As a child, I remember walking down (I think) South Summer Street with my big sister Shannon and, as usual, she was tormenting me. This time, she warned me not to step in the poo. I looked down at my new white Tretorn sneakers, meticulously maintained, and tiptoed in a paranoid fashion, eyes down, perplexed, searching for this mysterious poo, until finally, Shannon erupted in a fit of giggles as I planted my foot so delicately on the cement. “You stepped in it!,” she yelled, unable to catch her breath, and it took me a few seconds sifting through the emotions of embarrassment and confusion to see what she saw: during the drying process, someone had taken a stick and etched the word POO into the concrete sidewalk block.
The cement sidewalk and its verbal defilement have since been replaced with quaint red brick in the name of historic preservation, but a part of me still searches for that elusive block that Shannon could always find and I never seemed to see until I’d already stepped in it.
I have talked a lot in this column over the past five years — yes, it has been five years — about my appreciation for our town’s evolution. I walk the same sidewalks my ancestors walked, enter the same buildings in their current incarnations. Each year, we enhance and preserve: the Whaling Church, the mini park, the Town Hall, so that we can move forward with solemn respect to the past.
I remember as a child walking down School Street on Sunday evenings for ice cream, and stopping so our friend, the caretaker of what used to be the Edgartown Historical Society and has since taken on the moniker Martha’s Vineyard Museum, could wind up the light. The Fresnel lens would cast its glow across the lawn, and Shannon and I would chase the light as it moved, finding ourselves glowing red or white, our shadows so tall they brushed the hedges across the street. We would run around just enough to work up an appetite for ice cream — peppermint stick for Shannon and mint chocolate chip for me — to be acquired at the Ice Cream Candy Bazaar, which hasn’t changed a lick (pun intended).
Now, years later, at the same Bazaar, my nieces and nephew grab their little baskets and stuff them with candy necklaces and caramel bull’s eyes and atomic fireballs, just as we did, and carry out their booty in the same white paper bags, while Shannon and I, much older now, relate this week’s tales of being mistaken for each other — she tells me how yet another person told her they loved her column, and I share all the times people have asked after “my” kids. And I think of my nieces having this same conversation on this same bench someday in the future, and how it will be absolutely the same and terrifically different for them in ways we cannot imagine.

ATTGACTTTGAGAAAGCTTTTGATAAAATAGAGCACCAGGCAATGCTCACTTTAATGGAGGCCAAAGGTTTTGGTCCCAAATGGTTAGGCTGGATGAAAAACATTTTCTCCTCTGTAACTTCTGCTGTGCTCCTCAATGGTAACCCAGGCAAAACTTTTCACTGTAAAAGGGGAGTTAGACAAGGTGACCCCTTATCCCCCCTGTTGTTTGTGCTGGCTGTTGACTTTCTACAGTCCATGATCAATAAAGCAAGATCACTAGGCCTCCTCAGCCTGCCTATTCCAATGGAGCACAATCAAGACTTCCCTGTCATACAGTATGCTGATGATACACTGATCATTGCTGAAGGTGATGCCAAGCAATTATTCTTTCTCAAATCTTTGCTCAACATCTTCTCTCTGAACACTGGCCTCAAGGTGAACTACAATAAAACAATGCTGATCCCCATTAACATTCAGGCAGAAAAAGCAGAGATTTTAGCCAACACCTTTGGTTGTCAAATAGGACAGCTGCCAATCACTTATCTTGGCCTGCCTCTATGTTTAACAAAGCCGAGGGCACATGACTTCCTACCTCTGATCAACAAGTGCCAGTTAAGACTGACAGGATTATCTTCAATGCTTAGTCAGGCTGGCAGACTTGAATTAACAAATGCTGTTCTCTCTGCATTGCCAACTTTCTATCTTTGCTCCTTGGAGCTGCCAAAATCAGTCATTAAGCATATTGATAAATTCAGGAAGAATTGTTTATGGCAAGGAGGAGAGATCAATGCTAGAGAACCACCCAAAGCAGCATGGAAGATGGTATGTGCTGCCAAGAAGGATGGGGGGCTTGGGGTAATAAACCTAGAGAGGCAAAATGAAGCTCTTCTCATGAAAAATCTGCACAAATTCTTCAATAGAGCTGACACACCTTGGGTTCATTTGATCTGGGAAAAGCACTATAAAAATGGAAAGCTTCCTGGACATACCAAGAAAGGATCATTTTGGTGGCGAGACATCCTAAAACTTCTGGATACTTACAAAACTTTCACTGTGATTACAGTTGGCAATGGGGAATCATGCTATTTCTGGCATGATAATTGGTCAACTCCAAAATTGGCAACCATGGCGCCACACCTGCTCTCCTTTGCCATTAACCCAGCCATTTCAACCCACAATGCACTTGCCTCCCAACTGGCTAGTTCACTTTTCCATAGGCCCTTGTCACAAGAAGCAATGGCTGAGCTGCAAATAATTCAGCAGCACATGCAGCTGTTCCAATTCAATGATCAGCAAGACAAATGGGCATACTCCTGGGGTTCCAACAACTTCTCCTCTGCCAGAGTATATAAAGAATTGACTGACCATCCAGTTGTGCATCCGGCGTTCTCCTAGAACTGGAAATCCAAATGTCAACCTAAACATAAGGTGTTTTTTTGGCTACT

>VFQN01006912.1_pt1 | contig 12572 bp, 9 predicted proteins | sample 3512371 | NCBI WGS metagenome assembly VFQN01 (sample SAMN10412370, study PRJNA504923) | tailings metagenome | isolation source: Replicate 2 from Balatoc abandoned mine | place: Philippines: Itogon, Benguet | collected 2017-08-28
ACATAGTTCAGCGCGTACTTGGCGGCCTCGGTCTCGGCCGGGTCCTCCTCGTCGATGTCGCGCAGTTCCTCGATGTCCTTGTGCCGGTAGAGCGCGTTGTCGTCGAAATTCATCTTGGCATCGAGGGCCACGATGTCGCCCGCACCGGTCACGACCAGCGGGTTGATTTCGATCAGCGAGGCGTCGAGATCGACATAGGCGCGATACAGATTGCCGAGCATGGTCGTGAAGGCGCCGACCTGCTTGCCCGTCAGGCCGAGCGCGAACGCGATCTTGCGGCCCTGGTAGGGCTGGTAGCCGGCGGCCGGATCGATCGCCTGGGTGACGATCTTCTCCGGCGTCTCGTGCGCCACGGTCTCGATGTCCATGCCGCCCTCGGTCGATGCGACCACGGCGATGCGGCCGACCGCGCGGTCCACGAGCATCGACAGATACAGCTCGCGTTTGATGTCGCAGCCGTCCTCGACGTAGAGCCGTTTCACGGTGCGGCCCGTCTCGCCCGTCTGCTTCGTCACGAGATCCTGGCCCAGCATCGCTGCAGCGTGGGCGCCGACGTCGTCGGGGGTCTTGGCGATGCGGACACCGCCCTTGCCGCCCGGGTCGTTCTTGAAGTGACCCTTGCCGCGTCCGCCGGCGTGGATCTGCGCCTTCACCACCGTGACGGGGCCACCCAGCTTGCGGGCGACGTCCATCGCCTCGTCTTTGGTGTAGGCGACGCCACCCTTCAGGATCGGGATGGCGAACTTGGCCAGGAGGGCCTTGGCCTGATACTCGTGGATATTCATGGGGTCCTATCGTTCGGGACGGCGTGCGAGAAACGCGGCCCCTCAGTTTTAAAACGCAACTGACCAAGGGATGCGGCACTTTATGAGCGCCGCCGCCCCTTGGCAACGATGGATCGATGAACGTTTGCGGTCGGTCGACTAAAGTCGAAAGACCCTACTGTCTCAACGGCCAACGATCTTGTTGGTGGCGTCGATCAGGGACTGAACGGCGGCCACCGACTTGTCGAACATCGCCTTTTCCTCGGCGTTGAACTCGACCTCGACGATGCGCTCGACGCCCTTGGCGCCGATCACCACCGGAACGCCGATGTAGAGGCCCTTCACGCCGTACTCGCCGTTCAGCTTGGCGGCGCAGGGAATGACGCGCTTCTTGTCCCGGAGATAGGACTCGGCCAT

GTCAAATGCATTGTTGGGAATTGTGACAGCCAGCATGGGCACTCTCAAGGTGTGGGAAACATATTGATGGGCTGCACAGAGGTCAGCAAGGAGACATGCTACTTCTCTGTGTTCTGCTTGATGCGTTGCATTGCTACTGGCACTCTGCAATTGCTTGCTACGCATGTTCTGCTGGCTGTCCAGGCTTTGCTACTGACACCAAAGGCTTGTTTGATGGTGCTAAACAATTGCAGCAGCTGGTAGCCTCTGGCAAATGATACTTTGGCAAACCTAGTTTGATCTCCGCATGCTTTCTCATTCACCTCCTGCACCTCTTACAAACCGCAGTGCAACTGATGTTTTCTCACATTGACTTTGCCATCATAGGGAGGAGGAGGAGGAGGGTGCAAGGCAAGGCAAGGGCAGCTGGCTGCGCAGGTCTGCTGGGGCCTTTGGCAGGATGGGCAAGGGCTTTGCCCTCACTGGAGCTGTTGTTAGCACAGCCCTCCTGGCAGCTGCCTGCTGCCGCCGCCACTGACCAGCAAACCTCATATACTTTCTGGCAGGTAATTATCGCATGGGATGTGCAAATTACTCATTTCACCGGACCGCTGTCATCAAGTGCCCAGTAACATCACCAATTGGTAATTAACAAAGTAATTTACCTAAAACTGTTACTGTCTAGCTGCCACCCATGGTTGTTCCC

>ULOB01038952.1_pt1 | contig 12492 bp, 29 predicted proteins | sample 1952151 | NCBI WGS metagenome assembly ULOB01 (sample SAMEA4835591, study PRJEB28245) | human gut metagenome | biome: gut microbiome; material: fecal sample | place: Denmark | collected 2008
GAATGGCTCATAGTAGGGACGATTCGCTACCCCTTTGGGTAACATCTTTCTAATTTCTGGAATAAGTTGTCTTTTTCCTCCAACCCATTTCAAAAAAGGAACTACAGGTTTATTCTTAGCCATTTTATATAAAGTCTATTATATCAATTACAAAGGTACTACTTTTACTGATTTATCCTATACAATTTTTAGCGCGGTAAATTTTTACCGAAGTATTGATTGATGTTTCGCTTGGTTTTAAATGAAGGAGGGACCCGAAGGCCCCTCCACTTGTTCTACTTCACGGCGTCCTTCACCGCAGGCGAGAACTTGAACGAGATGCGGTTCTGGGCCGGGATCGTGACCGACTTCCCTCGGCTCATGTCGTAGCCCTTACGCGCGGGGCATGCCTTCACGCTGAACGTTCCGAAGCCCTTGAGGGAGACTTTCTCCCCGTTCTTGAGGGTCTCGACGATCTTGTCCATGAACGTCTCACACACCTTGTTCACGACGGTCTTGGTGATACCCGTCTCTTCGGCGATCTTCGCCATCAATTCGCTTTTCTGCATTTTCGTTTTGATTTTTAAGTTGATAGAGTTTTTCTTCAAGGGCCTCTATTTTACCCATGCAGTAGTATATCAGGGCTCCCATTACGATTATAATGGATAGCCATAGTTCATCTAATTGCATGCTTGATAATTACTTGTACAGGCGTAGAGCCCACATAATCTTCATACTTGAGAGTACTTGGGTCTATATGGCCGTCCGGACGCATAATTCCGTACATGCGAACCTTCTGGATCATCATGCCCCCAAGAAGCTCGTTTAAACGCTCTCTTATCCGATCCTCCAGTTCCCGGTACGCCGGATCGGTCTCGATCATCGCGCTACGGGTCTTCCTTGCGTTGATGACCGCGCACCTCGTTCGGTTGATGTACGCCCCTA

Last night I watched the sun set in the west from Norton Point, just near the fragile isthmus that connects Chappy to Edgartown, and I thought about the breach, and how much change can take place in such a short period of time. Our Island grows and shrinks and erodes and rebuilds itself in ways we cannot explain, though some in certain professions deign to predict and prophesize about it, and just as our home changes around us, so do we change.
Here we are in the fall, and I have just made the switch from flip-flops earlier in the day to shearling boots, though yesterday I floated in the harbor, and perhaps I will again tomorrow. It is a time of year of beginnings and endings, great commencements and fond farewells. And the time has come for me to bid you all adieu.
This is my final column, and I must express my gratitude for the past five years of you all including me in your lives — births, and lost teeth, and weddings, and owl sightings, and vacations, graduations, milestones, and of course, birthdays. And thank you for humoring me as I regaled you with often verbose recollections of my own. Good luck with all your future endeavors, and whatever you do, watch out for that poo.
Editor’s note: The MVTimes is searching for a new Edgartown columnist. Please email email@example.com if interested.